Dreams developed in the darkroom
SALEM - Does photography record external reality or does it create its own, self-contained reality? Both, of course. So long as the light that makes the image originates from outside the photograph, there has to be some measure of external reality involved. That’s true of even the most manipulated or purely abstract picture. Conversely, once printed even the most information-packed newsphoto becomes its own reality: two dimensions doing the work of three.
All photography, then, lies on a continuum of outer and inner. So the question becomes where on that continuum does a particular photograph lie? In what direction, and how far along it, does a photographer choose to go?
Jerry Uelsmann has spent more than half a century addressing those questions - and going emphatically, if winkingly, as far along the inner-reality side as he can get. A very extensive sampling of his answers can be found in “The Mind’s Eye: 50 Years of Photography by Jerry Uelsmann.’’ It runs at the Peabody Essex Museum through May 13.
Part comedian, part epistemologist, Uelsmann has been called the father of Photoshop - except that none of his image manipulation is done on a computer. Taking multiple negatives, he will go into the darkroom and use his enlarger to come up with a traditional-looking black and white gelatin silver print - except that there’s nothing traditional about the subject matter.
Uelsmann practices what he calls “post-visualization.’’ He doesn’t take a picture hoping it will duplicate what he has seen through a viewfinder. That would be “previsualization,’’ to use the term Ansel Adams made famous. Instead, he takes his pictures and considers how they might be combined, after the fact, to become his ultimate image. What Yosemite was for Adams, or the street for Garry Winogrand, the darkroom is for Uelsmann: his artistic home, the stage where he best practices his artistry. “As far as I’m concerned,’’ Uelsmann has said, “the darkroom is truly capable of being a visual research laboratory, a place of discovery, observation, and meditation.’’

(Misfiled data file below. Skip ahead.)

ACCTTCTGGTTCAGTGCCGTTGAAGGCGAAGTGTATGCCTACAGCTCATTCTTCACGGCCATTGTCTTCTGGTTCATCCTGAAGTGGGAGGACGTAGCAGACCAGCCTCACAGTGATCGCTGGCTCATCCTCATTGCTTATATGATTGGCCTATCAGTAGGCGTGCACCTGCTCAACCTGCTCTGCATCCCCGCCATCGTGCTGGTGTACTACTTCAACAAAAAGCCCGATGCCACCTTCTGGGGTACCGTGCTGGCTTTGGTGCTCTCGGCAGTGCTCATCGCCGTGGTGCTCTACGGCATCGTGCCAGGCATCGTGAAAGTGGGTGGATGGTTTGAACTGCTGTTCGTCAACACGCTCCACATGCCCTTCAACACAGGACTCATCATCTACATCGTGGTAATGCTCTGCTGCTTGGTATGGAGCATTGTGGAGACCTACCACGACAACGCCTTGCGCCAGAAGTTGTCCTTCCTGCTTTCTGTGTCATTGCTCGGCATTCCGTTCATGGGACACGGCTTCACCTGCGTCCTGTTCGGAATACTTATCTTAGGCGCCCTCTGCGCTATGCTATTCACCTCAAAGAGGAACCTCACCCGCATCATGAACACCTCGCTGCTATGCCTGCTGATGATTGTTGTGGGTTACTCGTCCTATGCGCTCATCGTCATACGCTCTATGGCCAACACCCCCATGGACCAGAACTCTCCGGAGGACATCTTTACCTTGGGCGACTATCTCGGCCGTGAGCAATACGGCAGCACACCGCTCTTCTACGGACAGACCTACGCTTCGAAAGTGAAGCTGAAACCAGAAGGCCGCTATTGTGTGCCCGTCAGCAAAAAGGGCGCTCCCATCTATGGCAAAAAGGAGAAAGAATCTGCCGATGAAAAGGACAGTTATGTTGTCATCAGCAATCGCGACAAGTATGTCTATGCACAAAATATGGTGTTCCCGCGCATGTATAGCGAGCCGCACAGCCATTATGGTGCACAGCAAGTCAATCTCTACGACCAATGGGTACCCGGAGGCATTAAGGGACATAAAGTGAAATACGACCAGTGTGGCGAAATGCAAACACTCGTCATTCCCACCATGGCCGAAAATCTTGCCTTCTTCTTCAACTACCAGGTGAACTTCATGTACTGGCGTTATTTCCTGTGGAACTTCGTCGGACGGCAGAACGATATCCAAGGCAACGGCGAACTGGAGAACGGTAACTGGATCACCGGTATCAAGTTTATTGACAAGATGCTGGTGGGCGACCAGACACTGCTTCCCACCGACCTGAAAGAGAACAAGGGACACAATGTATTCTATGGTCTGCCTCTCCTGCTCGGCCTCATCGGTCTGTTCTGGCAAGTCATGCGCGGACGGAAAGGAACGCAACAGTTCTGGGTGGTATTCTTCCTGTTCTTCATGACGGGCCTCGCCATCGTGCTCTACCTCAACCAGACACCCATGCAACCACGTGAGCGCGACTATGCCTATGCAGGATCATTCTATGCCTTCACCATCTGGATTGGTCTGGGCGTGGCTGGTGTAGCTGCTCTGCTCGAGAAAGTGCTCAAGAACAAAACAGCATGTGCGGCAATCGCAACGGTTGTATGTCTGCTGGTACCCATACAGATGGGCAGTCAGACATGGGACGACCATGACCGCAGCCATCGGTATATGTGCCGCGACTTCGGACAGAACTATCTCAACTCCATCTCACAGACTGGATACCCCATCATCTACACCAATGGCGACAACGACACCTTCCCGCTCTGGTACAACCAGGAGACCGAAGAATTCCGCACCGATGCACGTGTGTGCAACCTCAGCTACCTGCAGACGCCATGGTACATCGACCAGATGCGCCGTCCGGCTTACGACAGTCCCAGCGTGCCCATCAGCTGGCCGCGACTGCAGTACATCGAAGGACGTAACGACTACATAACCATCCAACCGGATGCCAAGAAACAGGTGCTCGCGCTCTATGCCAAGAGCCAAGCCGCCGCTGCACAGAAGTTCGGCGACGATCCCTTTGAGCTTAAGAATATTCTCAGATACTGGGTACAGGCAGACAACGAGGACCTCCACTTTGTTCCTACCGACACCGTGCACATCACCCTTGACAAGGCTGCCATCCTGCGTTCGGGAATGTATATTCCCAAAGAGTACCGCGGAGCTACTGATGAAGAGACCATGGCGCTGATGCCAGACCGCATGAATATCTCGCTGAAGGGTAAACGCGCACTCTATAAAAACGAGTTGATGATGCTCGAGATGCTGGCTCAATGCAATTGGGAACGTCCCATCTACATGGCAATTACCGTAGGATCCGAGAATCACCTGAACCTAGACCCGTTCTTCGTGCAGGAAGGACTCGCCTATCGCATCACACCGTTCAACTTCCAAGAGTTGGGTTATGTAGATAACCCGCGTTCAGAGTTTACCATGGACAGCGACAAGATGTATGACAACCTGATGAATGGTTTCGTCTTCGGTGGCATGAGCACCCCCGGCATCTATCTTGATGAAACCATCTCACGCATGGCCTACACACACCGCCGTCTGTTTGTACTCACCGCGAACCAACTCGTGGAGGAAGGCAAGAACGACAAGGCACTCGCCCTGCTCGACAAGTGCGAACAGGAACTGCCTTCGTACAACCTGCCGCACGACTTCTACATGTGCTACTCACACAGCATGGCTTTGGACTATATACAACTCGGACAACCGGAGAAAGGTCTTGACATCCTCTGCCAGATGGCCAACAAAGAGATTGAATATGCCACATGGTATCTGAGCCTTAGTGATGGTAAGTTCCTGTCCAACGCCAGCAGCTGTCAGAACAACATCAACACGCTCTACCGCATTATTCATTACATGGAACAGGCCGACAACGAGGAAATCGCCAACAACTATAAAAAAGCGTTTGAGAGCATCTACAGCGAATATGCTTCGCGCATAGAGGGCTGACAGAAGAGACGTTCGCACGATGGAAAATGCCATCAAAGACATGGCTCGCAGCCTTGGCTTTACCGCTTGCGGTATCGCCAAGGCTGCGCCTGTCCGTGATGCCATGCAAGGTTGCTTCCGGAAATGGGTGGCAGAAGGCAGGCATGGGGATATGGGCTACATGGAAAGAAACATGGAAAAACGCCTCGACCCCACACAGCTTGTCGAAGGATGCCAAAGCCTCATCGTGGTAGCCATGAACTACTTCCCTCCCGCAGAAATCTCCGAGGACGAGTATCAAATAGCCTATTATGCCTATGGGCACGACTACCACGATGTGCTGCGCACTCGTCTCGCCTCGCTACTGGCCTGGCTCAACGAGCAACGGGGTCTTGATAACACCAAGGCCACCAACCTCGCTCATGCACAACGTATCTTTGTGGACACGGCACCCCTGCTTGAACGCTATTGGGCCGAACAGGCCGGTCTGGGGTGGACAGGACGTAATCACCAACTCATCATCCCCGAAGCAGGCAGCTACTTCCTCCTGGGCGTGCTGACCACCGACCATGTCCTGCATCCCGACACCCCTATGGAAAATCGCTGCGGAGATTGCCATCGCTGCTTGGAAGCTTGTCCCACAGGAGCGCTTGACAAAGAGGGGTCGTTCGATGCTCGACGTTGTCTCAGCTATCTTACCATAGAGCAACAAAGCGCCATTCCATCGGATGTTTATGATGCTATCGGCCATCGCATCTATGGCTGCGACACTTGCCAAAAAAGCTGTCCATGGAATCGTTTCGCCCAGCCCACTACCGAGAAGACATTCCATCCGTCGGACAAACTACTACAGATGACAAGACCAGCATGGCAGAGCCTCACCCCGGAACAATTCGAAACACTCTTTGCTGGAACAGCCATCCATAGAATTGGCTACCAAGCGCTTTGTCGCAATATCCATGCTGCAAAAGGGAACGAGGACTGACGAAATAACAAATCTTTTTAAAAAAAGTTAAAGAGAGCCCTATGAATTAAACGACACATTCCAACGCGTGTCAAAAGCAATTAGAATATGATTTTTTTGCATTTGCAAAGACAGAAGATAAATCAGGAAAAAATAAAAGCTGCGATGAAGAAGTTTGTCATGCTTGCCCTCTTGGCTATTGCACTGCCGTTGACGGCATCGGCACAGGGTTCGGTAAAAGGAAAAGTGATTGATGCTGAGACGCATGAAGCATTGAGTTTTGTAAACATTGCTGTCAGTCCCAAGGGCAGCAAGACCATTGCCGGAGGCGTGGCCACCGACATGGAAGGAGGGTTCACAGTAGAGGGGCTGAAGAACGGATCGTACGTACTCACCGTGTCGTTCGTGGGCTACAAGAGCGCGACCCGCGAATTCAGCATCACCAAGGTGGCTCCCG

Like Duane Michals or Jeff Wall, Uelsmann stages his photographs. The difference is that the staging takes place in his head rather than before the camera. Certain subjects recur throughout the show - lips, trees, women (often unclothed), hands, water, shorelines, animals - but what Uelsmann does with them is never predictable (other than in its unpredictability).
In “Mechanical Man #2,’’ from 1959, machinery fills the chest of an otherwise-normal-looking guy. In “Untitled,’’ from 1982, a house is revealed as having beneath it a set of massive, gnarly roots. In “Untitled,’’ from 1996, two bears, a set of steps, and a proscenium arch combine to make a diorama of wilderness - or should that be vice versa? One of Uelsmann’s great virtues is that once he has posed the questions he lets you supply the answers.
“Untitled’’ is the most common title in “The Mind’s Eye,’’ which is fitting. How do you give a title to something that doesn’t exist other than on a sheet of photographic paper? As Uelsmann has nicely put it, “I think of many of my photographs as being obviously symbolic but not symbolically obvious.’’
Uelsmann offers juxtapositions that are conceptually jarring yet visually seamless. In that regard, his work recalls John Heartfield’s marvelous, and marvelously subversive, photomontages of the 1920s and ’30s. Politics interested Heartfield far more than dreams did; he was symbolically obvious (his works failed if they weren’t). Dreams are much more Uelsmann’s style. His pictures are as much product of dreamroom as darkroom.